4 out of 5
Sure, give me goofy stuff, I’m down. TMNTA occasionally went dumb, and occasionally went preachy, and then had its comparatively serious moments, but sometimes it just went plain silly, and I was happy with that.
This would happen especially in the Specials, which sort of brought back the Fred Wolf vibe that was ditched after the single digit issues, and then enlivened by some unique artistry and a weird side-continuity to the regular series. Case in point, issue #7 has Stanley Wiater and Bob Fingerman bringing back Monsterex and Bookwurm, the former for one of the most hilariously, shoulder-shruggy “this makes no sense” tales I’ve read, and the latter as a kind of host for the two stories in the book.
In ‘The Return of Monsterex,’ Garret Ho looks so wonderfully animated under ‘D. Rohrer’s inks and Barry Grossman’s colors, delivering some ridiculous layouts (one in which the reading order, I think, goes against the chronological order of the panels, but somehow it works…) and leaning waaay in to Wiater’s hokey script, which has Monsterex lamenting the inhumanity of man in the most cliched way possible. Very little of it follows any logic, existing solely on tropes. It’s goofy. I love it. (I mean, it’s not a good story, but it’s supremely enjoyable.)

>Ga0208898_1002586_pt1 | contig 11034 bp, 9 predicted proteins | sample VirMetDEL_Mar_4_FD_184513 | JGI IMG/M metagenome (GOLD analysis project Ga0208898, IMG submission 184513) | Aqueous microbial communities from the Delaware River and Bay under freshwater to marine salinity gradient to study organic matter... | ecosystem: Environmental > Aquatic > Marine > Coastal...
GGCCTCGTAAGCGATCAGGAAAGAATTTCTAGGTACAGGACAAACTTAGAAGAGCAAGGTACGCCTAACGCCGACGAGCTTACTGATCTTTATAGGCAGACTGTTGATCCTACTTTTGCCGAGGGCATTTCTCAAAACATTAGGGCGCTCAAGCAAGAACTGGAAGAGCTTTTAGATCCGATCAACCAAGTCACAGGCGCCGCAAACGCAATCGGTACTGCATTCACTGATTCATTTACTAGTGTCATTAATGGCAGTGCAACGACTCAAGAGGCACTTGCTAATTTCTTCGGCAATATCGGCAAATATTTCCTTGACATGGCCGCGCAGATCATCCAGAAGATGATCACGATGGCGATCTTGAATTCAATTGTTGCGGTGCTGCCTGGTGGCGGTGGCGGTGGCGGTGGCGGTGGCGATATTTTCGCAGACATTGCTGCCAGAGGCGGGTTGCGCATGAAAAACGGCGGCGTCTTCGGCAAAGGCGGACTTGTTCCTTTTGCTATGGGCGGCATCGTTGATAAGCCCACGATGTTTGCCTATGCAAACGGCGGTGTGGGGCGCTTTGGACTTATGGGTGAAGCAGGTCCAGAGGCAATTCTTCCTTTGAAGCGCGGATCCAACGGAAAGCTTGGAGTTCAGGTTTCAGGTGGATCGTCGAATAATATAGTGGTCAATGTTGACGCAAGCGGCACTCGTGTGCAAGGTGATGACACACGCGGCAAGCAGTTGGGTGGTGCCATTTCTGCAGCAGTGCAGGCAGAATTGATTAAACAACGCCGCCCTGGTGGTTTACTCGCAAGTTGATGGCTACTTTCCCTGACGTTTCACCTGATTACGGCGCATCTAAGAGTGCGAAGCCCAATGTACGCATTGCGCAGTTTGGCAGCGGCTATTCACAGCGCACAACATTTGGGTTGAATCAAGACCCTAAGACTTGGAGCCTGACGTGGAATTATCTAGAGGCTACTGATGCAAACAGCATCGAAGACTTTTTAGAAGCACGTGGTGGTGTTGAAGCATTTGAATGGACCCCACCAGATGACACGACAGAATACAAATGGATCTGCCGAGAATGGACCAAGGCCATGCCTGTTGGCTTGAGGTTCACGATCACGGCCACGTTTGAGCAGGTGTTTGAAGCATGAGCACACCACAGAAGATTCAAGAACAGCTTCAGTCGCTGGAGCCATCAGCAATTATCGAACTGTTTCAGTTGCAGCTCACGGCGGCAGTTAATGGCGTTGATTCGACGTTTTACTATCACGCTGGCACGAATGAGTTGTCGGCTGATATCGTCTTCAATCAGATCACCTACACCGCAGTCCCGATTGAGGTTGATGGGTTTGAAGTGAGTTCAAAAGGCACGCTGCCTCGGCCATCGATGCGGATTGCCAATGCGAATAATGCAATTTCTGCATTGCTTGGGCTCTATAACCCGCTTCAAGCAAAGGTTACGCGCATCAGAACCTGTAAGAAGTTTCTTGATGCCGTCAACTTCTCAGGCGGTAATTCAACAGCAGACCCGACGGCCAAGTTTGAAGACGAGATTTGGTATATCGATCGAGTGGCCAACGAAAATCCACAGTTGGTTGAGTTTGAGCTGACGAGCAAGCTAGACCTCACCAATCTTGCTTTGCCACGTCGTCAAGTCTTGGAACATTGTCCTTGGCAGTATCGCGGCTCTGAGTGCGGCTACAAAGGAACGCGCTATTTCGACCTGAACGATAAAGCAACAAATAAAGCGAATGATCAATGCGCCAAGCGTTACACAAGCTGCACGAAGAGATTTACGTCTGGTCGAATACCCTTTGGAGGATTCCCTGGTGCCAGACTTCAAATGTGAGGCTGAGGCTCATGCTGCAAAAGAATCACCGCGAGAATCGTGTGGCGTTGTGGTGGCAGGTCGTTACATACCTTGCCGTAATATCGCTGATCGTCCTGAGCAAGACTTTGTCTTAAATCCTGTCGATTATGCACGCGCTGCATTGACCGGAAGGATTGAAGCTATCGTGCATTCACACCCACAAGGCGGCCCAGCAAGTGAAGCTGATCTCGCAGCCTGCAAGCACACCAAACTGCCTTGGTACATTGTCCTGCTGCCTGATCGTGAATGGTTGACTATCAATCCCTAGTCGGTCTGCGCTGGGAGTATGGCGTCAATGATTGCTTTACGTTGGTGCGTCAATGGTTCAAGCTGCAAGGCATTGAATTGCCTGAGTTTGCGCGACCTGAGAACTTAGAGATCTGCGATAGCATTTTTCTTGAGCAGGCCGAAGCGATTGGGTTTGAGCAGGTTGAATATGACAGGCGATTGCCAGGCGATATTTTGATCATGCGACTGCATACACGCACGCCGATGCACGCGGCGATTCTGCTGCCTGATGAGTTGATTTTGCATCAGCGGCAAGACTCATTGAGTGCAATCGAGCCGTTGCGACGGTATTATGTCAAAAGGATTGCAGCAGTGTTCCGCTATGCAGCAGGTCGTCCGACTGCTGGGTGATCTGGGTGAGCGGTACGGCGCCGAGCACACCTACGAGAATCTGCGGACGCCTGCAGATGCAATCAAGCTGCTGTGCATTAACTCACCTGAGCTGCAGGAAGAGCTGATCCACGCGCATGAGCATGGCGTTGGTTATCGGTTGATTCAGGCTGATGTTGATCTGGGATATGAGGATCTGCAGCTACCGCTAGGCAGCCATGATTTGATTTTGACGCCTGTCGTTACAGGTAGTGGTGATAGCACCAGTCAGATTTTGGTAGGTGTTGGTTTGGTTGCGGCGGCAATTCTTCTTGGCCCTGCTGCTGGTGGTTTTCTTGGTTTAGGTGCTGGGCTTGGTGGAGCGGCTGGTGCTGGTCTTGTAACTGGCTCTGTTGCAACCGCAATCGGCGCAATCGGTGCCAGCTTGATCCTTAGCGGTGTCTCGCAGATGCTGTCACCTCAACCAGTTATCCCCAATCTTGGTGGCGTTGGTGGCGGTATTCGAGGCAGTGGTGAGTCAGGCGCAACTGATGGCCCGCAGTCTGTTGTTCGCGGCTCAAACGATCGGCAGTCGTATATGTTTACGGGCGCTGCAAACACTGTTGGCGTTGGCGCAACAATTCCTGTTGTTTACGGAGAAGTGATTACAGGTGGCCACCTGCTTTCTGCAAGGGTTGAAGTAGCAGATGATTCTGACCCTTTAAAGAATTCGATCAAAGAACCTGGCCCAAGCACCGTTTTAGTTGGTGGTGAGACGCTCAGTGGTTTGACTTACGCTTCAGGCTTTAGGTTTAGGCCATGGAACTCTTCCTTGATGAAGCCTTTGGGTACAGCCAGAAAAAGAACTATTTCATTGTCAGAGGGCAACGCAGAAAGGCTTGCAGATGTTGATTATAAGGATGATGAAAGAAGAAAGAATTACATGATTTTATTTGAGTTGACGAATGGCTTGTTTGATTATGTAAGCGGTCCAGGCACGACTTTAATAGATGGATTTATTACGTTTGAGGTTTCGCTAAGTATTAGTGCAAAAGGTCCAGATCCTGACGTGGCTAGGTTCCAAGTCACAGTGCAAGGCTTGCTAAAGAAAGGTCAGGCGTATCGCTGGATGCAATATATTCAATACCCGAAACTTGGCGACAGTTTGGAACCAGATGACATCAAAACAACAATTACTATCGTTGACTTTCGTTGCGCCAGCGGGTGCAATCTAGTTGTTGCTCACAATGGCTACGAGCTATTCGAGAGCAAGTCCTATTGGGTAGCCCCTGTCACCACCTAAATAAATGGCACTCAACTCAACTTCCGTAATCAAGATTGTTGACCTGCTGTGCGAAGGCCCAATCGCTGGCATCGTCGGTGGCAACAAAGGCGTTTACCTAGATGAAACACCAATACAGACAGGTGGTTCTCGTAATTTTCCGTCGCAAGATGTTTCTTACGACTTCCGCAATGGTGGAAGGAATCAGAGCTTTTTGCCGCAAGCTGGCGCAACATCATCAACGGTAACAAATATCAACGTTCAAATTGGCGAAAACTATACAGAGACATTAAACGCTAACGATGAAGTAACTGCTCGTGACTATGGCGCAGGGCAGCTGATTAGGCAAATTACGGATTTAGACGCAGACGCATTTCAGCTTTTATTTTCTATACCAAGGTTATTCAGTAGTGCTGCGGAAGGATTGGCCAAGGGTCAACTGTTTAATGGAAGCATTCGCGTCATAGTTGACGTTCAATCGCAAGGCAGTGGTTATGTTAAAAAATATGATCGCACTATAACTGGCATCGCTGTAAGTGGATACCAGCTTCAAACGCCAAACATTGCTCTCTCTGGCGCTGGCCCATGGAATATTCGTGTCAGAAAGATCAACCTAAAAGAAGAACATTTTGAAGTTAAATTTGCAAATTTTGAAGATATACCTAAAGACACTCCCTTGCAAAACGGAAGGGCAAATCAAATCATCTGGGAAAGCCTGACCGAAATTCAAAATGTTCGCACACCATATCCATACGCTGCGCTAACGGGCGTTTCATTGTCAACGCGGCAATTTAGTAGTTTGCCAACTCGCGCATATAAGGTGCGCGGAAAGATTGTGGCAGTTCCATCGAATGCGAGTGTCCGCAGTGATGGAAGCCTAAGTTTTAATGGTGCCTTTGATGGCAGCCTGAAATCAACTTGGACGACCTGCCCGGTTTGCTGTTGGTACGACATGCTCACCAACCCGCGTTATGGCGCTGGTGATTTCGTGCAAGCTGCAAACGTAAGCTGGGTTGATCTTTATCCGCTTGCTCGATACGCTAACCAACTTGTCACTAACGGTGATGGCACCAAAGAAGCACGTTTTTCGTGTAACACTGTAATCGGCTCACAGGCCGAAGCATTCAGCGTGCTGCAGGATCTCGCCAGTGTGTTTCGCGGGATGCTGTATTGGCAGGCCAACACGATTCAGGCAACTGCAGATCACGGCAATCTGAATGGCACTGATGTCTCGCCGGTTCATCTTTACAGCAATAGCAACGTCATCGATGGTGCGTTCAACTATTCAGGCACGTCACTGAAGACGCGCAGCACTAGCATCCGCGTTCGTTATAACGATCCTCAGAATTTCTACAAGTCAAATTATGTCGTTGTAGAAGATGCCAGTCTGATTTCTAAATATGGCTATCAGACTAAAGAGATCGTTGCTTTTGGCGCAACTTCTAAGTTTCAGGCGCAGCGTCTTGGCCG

Bob Fingerman introduces gross-out gag ‘Innardo,’ in an appreciably April focused tale that has her investigating low-level thefts in a hospital. Fingerman, doing it all – art, lettering, colors – smartly keeps Innardo shadowed to play up the gentle monster bit, and I love how he has a bin of ‘recombinant DNA’ just hanging around, handy for mutating things. I can understand not liking Fingerman’s angular art, but it works with his pulpy writing style, and he’s consistent – he stays on his models, and his whole world exists in that crinkled style.
So, no, neither of these shorts are classics, and I admit I was adverse to the specials initially, finding them a distraction from the series, but that’s very much the point: it’s nice that they take place in their own world, and even nicer that they branch off into their own mini-mythologies.